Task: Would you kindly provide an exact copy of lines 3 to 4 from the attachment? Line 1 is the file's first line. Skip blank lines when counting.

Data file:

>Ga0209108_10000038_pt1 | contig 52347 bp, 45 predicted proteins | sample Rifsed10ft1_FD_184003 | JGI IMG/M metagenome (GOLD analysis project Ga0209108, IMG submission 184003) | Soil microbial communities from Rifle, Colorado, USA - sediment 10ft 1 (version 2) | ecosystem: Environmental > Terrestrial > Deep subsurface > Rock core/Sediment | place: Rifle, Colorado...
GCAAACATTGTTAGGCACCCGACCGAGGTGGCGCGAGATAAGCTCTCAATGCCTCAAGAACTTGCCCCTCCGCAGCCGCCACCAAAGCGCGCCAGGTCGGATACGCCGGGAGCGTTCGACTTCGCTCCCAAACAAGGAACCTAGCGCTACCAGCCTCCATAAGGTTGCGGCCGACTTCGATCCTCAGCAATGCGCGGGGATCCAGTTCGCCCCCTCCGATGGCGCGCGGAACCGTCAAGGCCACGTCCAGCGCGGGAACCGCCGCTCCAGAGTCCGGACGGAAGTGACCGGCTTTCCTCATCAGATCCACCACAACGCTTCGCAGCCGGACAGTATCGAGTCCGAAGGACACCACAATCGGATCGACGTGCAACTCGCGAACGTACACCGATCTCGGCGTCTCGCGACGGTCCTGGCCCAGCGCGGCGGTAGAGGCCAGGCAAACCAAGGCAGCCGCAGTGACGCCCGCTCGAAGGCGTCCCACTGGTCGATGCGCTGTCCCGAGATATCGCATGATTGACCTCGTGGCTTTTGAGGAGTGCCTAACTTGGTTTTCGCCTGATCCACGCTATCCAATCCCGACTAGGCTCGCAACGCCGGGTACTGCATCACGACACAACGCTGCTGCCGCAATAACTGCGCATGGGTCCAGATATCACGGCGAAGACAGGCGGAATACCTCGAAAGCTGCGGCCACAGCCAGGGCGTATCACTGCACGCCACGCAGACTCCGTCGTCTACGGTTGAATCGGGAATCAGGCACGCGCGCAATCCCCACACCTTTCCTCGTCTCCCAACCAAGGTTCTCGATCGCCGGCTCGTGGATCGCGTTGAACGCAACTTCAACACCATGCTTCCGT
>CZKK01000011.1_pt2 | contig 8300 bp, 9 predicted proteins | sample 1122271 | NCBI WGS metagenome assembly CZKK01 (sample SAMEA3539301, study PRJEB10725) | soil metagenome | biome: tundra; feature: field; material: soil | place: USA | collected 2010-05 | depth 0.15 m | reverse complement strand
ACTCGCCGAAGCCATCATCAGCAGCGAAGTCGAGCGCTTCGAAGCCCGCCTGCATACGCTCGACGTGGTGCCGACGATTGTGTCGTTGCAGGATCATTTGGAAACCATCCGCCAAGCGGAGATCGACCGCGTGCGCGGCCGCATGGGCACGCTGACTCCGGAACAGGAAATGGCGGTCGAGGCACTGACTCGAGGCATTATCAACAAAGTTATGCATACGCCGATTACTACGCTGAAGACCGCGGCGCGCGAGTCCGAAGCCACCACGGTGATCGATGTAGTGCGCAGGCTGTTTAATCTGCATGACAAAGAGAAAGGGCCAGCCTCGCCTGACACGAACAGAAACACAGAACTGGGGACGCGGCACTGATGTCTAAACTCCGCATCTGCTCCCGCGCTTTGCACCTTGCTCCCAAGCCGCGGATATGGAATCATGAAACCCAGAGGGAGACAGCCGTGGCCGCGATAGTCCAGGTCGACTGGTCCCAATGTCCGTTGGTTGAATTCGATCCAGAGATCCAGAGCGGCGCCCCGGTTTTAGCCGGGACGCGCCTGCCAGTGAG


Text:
>CZKK01000011.1_pt2 | contig 8300 bp, 9 predicted proteins | sample 1122271 | NCBI WGS metagenome assembly CZKK01 (sample SAMEA3539301, study PRJEB10725) | soil metagenome | biome: tundra; feature: field; material: soil | place: USA | collected 2010-05 | depth 0.15 m | reverse complement strand
ACTCGCCGAAGCCATCATCAGCAGCGAAGTCGAGCGCTTCGAAGCCCGCCTGCATACGCTCGACGTGGTGCCGACGATTGTGTCGTTGCAGGATCATTTGGAAACCATCCGCCAAGCGGAGATCGACCGCGTGCGCGGCCGCATGGGCACGCTGACTCCGGAACAGGAAATGGCGGTCGAGGCACTGACTCGAGGCATTATCAACAAAGTTATGCATACGCCGATTACTACGCTGAAGACCGCGGCGCGCGAGTCCGAAGCCACCACGGTGATCGATGTAGTGCGCAGGCTGTTTAATCTGCATGACAAAGAGAAAGGGCCAGCCTCGCCTGACACGAACAGAAACACAGAACTGGGGACGCGGCACTGATGTCTAAACTCCGCATCTGCTCCCGCGCTTTGCACCTTGCTCCCAAGCCGCGGATATGGAATCATGAAACCCAGAGGGAGACAGCCGTGGCCGCGATAGTCCAGGTCGACTGGTCCCAATGTCCGTTGGTTGAATTCGATCCAGAGATCCAGAGCGGCGCCCCGGTTTTAGCCGGGACGCGCCTGCCAGTGAG